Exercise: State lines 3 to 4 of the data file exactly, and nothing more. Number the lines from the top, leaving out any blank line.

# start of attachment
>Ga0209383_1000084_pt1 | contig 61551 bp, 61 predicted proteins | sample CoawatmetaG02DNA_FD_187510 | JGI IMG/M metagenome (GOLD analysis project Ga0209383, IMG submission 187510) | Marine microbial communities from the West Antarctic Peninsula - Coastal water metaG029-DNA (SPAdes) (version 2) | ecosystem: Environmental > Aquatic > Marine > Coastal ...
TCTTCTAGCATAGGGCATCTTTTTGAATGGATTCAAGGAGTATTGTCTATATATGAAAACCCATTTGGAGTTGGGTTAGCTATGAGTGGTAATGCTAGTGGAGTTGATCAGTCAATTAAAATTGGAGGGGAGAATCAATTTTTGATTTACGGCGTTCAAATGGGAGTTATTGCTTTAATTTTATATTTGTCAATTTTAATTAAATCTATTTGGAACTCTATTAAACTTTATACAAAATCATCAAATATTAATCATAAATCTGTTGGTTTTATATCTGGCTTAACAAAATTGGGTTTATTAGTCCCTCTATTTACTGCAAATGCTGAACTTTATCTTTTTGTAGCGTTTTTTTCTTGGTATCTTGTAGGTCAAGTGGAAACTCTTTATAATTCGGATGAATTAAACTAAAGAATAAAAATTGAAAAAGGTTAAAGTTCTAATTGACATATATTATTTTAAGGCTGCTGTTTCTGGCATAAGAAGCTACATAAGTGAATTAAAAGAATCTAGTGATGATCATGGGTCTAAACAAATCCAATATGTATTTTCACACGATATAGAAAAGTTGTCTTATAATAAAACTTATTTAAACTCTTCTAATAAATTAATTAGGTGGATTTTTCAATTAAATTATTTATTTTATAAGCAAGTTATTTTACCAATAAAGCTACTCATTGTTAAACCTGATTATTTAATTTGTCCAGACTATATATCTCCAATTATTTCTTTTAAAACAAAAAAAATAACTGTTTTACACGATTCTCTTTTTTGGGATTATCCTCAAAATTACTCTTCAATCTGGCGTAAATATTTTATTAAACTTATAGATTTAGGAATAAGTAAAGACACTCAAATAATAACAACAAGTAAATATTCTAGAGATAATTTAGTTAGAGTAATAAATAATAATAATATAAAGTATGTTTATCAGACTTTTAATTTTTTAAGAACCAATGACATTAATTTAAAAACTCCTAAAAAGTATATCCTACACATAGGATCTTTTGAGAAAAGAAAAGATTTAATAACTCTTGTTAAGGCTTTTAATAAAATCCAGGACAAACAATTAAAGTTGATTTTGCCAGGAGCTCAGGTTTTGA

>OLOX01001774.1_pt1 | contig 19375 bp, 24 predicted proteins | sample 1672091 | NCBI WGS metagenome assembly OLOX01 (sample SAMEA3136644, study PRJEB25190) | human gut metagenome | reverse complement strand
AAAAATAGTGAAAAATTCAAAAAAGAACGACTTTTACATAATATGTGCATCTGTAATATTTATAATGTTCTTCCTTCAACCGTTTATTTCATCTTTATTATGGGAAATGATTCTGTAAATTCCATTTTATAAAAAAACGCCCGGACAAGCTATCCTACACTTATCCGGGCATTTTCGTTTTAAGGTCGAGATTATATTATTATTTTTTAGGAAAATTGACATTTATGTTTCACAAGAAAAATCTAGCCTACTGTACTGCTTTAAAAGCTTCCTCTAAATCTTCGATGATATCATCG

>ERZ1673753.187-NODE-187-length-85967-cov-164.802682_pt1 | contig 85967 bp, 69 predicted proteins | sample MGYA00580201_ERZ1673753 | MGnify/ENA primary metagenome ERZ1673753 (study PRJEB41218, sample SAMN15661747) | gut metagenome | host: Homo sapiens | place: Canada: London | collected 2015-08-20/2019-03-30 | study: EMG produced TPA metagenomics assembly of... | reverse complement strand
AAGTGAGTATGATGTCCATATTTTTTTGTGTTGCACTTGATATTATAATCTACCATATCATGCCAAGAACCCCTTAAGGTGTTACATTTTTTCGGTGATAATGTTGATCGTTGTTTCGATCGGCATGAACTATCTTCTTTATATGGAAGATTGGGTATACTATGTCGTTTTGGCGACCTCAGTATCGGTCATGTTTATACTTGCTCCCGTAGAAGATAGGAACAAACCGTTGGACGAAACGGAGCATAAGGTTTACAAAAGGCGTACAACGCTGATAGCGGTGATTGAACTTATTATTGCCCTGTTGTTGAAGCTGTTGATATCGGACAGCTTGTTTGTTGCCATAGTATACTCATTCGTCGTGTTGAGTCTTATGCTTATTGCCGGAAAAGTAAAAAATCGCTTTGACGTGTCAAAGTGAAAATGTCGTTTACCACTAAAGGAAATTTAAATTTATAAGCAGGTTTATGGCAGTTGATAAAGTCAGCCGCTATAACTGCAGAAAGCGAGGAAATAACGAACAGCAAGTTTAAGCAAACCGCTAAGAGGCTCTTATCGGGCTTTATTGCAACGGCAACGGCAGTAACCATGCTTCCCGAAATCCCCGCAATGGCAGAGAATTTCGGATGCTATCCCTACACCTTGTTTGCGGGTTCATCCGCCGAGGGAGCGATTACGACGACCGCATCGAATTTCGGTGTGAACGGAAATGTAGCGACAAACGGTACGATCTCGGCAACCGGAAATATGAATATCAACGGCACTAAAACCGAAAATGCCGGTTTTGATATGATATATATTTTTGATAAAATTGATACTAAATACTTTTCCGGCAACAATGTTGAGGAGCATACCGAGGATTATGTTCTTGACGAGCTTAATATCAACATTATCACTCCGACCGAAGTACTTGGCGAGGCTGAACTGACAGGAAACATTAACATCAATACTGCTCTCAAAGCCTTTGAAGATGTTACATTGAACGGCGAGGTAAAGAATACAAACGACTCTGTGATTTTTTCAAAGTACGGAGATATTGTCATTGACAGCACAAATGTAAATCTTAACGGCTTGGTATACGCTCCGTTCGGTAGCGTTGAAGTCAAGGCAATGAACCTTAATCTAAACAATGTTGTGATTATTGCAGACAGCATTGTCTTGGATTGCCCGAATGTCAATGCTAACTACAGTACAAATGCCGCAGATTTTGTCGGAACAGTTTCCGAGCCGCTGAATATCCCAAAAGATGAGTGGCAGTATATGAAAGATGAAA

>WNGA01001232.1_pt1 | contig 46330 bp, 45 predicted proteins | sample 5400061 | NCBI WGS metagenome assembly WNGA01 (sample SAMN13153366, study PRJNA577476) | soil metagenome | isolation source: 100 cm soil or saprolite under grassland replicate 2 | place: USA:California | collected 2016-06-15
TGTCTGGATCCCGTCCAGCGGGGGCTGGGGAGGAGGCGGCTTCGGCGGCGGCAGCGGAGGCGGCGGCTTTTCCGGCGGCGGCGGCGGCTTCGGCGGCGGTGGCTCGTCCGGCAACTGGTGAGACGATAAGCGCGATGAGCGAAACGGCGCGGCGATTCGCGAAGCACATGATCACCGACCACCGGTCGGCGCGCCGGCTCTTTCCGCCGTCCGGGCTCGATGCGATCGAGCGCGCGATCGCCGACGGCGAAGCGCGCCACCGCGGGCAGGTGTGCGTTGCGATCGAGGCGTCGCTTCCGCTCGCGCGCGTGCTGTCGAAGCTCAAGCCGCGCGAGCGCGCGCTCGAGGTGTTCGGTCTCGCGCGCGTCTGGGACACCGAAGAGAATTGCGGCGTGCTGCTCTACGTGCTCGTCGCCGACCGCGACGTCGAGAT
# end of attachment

>OLOX01001774.1_pt1 | contig 19375 bp, 24 predicted proteins | sample 1672091 | NCBI WGS metagenome assembly OLOX01 (sample SAMEA3136644, study PRJEB25190) | human gut metagenome | reverse complement strand
AAAAATAGTGAAAAATTCAAAAAAGAACGACTTTTACATAATATGTGCATCTGTAATATTTATAATGTTCTTCCTTCAACCGTTTATTTCATCTTTATTATGGGAAATGATTCTGTAAATTCCATTTTATAAAAAAACGCCCGGACAAGCTATCCTACACTTATCCGGGCATTTTCGTTTTAAGGTCGAGATTATATTATTATTTTTTAGGAAAATTGACATTTATGTTTCACAAGAAAAATCTAGCCTACTGTACTGCTTTAAAAGCTTCCTCTAAATCTTCGATGATATCATCG